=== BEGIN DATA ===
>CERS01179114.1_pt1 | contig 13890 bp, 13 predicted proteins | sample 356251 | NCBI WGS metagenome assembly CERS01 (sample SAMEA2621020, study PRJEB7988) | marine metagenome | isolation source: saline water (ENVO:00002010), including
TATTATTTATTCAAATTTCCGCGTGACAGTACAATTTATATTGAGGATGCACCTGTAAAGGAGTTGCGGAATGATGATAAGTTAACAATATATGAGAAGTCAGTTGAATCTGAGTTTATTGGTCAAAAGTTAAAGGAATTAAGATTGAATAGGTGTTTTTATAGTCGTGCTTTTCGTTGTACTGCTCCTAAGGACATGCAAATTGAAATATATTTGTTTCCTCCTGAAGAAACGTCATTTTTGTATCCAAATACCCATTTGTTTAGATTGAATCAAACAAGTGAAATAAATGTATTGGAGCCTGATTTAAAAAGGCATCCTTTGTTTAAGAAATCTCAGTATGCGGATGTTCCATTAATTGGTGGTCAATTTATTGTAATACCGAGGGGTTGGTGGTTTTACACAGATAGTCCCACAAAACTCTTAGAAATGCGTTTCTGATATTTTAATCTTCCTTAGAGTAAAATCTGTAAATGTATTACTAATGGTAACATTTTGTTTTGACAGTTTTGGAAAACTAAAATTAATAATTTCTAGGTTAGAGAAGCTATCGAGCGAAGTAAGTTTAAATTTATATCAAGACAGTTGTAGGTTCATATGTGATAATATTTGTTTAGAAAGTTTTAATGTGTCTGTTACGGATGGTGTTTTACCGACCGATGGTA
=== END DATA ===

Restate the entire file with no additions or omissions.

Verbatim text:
>CERS01179114.1_pt1 | contig 13890 bp, 13 predicted proteins | sample 356251 | NCBI WGS metagenome assembly CERS01 (sample SAMEA2621020, study PRJEB7988) | marine metagenome | isolation source: saline water (ENVO:00002010), including
TATTATTTATTCAAATTTCCGCGTGACAGTACAATTTATATTGAGGATGCACCTGTAAAGGAGTTGCGGAATGATGATAAGTTAACAATATATGAGAAGTCAGTTGAATCTGAGTTTATTGGTCAAAAGTTAAAGGAATTAAGATTGAATAGGTGTTTTTATAGTCGTGCTTTTCGTTGTACTGCTCCTAAGGACATGCAAATTGAAATATATTTGTTTCCTCCTGAAGAAACGTCATTTTTGTATCCAAATACCCATTTGTTTAGATTGAATCAAACAAGTGAAATAAATGTATTGGAGCCTGATTTAAAAAGGCATCCTTTGTTTAAGAAATCTCAGTATGCGGATGTTCCATTAATTGGTGGTCAATTTATTGTAATACCGAGGGGTTGGTGGTTTTACACAGATAGTCCCACAAAACTCTTAGAAATGCGTTTCTGATATTTTAATCTTCCTTAGAGTAAAATCTGTAAATGTATTACTAATGGTAACATTTTGTTTTGACAGTTTTGGAAAACTAAAATTAATAATTTCTAGGTTAGAGAAGCTATCGAGCGAAGTAAGTTTAAATTTATATCAAGACAGTTGTAGGTTCATATGTGATAATATTTGTTTAGAAAGTTTTAATGTGTCTGTTACGGATGGTGTTTTACCGACCGATGGTA